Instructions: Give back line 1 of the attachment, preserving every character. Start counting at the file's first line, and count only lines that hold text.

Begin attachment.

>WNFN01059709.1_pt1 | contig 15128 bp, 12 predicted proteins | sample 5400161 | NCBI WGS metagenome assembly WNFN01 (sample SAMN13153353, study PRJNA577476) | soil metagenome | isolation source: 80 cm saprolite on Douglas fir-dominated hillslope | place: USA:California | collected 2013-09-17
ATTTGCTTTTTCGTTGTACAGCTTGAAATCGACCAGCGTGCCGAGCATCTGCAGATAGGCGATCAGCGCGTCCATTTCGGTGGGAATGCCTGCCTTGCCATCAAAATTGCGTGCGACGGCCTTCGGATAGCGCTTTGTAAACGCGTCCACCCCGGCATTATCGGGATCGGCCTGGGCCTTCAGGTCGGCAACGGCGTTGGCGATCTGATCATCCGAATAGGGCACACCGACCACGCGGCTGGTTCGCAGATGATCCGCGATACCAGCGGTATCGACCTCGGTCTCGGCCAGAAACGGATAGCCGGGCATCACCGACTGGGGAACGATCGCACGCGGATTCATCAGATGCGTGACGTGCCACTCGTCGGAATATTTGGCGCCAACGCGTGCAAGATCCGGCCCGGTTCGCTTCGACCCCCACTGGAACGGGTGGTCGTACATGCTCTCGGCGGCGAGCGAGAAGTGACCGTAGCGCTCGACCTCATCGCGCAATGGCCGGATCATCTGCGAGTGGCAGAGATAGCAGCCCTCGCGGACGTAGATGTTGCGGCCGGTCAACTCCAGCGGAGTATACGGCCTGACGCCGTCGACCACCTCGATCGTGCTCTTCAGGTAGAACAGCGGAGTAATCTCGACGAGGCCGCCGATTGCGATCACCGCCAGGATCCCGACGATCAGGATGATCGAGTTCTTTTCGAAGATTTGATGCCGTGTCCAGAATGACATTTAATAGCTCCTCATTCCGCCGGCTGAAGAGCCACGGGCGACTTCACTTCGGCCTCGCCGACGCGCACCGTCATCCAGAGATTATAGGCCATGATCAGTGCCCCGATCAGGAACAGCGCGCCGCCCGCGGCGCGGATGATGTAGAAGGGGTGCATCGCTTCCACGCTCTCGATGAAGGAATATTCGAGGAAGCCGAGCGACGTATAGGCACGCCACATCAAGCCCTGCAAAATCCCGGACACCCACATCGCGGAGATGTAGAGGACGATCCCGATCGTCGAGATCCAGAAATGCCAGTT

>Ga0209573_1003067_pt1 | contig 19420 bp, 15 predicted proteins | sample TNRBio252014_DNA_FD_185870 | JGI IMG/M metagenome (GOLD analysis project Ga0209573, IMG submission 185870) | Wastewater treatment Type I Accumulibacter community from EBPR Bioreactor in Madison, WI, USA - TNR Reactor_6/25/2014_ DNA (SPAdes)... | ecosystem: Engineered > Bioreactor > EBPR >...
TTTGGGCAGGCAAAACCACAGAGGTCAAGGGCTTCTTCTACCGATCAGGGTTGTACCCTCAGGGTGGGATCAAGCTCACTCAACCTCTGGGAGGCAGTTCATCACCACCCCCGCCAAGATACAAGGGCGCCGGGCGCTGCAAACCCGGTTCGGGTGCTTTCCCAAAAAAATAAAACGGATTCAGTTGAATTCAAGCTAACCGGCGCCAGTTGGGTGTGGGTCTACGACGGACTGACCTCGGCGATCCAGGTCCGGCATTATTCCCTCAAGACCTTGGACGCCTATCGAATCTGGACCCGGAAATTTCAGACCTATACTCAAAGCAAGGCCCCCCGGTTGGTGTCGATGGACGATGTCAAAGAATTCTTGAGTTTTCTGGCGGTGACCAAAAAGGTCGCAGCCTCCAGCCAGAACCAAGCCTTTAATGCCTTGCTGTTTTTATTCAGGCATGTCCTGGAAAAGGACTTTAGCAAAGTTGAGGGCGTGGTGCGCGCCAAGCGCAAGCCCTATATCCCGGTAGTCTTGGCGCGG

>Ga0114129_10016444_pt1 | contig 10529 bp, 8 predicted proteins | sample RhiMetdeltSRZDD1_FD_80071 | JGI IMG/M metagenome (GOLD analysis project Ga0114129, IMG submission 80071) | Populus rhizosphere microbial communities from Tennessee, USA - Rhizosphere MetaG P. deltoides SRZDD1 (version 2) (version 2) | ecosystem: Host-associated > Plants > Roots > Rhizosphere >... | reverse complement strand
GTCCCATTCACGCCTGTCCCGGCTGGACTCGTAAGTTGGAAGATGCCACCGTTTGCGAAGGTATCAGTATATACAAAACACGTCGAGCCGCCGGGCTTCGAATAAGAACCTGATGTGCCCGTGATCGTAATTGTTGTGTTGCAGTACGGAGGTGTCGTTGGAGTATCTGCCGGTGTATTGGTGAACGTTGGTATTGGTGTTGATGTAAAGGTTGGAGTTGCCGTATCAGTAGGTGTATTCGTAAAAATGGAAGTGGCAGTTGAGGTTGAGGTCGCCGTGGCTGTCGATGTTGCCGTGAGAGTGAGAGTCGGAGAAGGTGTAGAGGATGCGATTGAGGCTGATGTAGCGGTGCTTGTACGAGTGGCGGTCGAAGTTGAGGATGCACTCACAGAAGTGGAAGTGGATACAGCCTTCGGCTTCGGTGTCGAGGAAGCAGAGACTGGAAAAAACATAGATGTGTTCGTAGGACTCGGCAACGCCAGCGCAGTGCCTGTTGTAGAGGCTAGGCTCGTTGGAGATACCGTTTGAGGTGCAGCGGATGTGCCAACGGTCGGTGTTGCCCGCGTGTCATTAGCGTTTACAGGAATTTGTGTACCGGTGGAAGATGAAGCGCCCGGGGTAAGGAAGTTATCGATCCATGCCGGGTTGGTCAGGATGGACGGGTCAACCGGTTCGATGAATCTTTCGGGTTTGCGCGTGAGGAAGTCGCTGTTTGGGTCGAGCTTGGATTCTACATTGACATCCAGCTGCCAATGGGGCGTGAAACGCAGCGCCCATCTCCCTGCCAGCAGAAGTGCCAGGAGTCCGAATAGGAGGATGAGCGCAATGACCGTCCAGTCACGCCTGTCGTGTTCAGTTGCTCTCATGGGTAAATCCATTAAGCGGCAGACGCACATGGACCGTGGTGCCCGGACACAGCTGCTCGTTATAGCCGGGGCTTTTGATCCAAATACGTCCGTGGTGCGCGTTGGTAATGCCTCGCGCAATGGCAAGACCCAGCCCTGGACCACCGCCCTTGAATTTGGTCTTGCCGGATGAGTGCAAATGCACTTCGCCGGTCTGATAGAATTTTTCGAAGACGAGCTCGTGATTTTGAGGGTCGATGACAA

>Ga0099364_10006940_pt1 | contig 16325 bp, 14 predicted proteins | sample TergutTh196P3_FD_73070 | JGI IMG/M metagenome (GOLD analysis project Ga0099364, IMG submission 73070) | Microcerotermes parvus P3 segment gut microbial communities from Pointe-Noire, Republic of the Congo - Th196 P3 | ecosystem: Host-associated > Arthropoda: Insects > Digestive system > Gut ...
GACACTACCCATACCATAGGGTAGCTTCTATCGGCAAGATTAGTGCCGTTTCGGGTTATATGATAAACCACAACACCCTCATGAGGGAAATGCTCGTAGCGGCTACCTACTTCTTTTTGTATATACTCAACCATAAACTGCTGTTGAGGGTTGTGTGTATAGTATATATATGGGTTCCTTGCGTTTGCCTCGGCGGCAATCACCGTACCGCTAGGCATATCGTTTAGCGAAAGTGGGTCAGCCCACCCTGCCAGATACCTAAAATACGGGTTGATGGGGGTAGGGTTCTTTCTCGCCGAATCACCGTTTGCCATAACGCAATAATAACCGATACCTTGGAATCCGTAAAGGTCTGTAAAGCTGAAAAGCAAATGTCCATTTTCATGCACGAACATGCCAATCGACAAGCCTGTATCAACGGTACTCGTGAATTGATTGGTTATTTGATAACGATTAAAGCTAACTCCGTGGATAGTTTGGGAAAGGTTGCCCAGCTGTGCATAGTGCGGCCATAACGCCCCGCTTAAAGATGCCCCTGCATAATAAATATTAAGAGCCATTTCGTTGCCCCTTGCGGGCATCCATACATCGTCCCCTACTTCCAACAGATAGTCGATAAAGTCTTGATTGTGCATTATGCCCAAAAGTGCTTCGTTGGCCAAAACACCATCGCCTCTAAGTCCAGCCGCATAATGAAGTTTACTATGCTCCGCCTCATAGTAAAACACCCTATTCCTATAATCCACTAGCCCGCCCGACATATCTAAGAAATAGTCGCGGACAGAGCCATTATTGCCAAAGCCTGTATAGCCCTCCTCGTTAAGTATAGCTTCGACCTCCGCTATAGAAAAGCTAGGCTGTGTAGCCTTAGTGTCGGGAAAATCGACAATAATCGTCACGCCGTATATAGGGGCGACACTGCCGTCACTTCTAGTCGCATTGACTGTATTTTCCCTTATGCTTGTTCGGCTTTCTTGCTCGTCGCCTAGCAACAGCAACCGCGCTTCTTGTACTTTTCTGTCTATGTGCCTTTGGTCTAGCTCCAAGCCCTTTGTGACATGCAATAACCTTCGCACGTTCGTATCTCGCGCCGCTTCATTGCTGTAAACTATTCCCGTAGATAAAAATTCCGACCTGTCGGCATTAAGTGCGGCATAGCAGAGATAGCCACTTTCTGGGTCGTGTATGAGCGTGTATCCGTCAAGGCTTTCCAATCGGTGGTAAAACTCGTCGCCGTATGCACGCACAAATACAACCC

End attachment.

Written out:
>WNFN01059709.1_pt1 | contig 15128 bp, 12 predicted proteins | sample 5400161 | NCBI WGS metagenome assembly WNFN01 (sample SAMN13153353, study PRJNA577476) | soil metagenome | isolation source: 80 cm saprolite on Douglas fir-dominated hillslope | place: USA:California | collected 2013-09-17